Amazon shocked investors on Thursday after the company projected a drop in revenue for this holiday quarter, with shares dropping 14% in response during after-hours trading. The e-commerce powerhouse and other Big Tech companies are encountering the same issue — Americans are wary of spending freely with the looming threat of recession and investors are less willing to take risks as a result.
Bloomberg reported that Amazon’s profits this quarter will rise only 2%-8%, a record low for the company’s “peak” season. Amazon’s additional services — specifically its web, cloud-computing and advertising services — each predicted a similarly underwhelming growth in revenue. According to Forbes, Amazon Web Services grew 28% in the last quarter, falling short of its greater-than-30% sales trajectory.
“(Amazon Web Services) is the heart of the company, and the weakness there will raise a giant red flag,” analyst Adam Crisafulli of Vital Knowledge Media told Forbes.
2022 has been a rough year for Amazon. Fortune reported that in response to shoppers returning to in-store purchases and pre-pandemic shopping habits, Amazon has had to delay warehouse openings, shut down experimental projects and cut back on hiring new employees to compensate for the drop in sales. Despite attempts to cut costs, however, Bloomberg reported the company’s expenses have jumped 18% under CEO Andy Jassy, who succeeded Jeff Bezos in July of 2021.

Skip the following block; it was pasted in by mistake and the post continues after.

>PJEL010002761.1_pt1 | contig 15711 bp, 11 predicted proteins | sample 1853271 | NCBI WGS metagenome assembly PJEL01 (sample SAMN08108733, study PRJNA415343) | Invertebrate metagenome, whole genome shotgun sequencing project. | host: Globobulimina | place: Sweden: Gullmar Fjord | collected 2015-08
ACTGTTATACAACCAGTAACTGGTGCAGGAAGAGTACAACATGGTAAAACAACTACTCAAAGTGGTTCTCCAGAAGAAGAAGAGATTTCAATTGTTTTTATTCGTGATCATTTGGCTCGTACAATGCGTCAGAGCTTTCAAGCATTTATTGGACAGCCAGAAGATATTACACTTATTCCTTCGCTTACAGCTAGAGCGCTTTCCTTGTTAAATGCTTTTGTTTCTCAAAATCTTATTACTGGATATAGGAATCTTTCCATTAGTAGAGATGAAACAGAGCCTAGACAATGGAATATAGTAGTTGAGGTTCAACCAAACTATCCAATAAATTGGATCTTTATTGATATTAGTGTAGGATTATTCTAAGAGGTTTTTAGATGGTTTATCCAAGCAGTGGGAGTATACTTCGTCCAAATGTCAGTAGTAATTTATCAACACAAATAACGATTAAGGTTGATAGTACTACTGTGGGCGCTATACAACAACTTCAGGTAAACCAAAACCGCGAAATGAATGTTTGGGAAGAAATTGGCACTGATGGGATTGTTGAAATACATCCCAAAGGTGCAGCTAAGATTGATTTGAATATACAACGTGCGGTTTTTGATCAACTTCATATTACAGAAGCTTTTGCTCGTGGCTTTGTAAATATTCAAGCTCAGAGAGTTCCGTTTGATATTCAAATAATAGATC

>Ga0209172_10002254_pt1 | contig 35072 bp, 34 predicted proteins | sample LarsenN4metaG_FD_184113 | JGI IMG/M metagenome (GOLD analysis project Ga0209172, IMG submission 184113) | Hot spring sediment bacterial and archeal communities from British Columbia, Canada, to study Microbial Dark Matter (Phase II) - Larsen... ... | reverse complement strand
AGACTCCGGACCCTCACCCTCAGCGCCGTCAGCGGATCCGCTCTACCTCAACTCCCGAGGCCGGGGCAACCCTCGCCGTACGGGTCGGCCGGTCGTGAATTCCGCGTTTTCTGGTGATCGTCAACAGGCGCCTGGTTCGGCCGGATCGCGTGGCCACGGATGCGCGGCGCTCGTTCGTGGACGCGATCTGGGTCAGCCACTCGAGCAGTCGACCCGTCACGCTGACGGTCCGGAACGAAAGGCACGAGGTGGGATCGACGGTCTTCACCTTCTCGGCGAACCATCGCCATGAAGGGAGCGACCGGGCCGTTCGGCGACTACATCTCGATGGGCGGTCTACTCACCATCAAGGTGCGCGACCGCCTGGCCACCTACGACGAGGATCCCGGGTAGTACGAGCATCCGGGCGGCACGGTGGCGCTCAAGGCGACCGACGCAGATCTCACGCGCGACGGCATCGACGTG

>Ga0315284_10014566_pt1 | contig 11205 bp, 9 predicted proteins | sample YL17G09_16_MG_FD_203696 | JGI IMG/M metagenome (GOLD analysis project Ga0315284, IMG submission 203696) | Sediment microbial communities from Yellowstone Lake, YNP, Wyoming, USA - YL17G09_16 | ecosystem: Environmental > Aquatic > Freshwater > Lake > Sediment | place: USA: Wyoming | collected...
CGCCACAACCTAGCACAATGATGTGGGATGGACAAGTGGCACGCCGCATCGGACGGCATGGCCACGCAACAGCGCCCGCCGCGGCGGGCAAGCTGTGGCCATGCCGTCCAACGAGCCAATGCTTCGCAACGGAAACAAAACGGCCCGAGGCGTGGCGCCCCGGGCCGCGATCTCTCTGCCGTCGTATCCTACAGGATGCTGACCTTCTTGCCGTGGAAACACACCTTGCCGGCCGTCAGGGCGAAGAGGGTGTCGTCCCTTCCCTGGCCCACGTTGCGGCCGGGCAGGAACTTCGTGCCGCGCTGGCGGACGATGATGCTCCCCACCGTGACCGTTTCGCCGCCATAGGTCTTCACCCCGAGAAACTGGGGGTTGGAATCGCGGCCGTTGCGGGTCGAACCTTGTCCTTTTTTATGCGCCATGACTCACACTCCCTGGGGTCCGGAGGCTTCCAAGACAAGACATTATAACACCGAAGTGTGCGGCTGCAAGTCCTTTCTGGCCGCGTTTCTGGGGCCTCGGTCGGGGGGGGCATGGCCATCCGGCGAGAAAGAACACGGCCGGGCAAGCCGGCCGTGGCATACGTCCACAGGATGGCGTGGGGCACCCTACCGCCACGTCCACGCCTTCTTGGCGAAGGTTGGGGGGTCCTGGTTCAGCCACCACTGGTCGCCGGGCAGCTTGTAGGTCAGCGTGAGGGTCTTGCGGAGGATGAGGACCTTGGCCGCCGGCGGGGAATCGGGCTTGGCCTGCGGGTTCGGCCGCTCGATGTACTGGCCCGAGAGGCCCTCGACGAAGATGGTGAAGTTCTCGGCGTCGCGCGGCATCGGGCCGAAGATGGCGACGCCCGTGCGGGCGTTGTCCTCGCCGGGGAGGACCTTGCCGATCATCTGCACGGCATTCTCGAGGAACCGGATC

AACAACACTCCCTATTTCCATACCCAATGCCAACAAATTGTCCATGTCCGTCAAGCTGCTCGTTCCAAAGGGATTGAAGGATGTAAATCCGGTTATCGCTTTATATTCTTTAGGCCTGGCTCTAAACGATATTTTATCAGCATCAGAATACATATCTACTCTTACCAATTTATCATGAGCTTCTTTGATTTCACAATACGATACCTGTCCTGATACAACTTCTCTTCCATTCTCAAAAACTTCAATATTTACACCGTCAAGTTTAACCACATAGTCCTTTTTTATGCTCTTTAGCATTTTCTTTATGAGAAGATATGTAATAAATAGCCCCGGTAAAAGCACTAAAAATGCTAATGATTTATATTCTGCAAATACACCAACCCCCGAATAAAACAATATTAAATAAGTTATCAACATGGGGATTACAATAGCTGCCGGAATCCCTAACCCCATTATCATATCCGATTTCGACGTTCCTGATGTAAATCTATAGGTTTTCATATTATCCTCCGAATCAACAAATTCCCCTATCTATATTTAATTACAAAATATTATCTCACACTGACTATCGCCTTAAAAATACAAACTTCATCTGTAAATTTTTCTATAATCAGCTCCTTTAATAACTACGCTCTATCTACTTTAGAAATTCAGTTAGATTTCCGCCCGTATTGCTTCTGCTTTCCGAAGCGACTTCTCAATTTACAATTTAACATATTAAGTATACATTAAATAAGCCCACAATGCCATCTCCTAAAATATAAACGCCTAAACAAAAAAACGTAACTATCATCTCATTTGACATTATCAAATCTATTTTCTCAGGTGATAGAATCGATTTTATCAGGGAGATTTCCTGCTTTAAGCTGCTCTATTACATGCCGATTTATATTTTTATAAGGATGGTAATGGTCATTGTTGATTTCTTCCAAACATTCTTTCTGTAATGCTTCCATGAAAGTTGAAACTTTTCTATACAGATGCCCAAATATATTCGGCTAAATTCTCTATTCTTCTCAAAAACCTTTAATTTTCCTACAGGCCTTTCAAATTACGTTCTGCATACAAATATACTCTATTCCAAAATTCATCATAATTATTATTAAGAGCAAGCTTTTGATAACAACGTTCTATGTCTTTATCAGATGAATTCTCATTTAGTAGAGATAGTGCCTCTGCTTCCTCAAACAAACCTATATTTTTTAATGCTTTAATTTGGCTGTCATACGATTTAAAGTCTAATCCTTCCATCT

“There is obviously a lot happening in the macroeconomic environment, and we’ll balance our investments to be more streamlined without compromising our key long-term, strategic bets,” Jassy said following the results’ release, CNN Business reported.
Despite Jassy’s words, Wall Street didn’t respond well to the revenue predictions. Amazon shares fell 14% following the results’ release, according to CNN Business.
With Amazon’s anticipated revenue to sit between $140 billion to $148 billion — and Black Friday less than a month away — many independent sellers are preparing for a difficult holiday quarter. Adobe Inc., for example, predicted U.S. e-commerce sales to rise only 2.5% from 2021, according to Bloomberg.
“The core e-commerce business has come under pressure from changing shopping habits from the boom seen over the pandemic and a consumer with less disposable income,” said Matt Britzman, an analyst at Hargreaves Lansdown.
Amazon shares have fluctuated since the release, down 10% as of Friday afternoon. Amazon Chief Financial Officer Brian Olsavsky is still “optimistic about the holiday,” according to Bloomberg.
“We’re taking actions to tighten our belt,” Olsavsky said in a press call following the Thursday investor meeting, stating that the company would cut back on hiring, products and services in less profitable areas to further counter the decline in sales growth.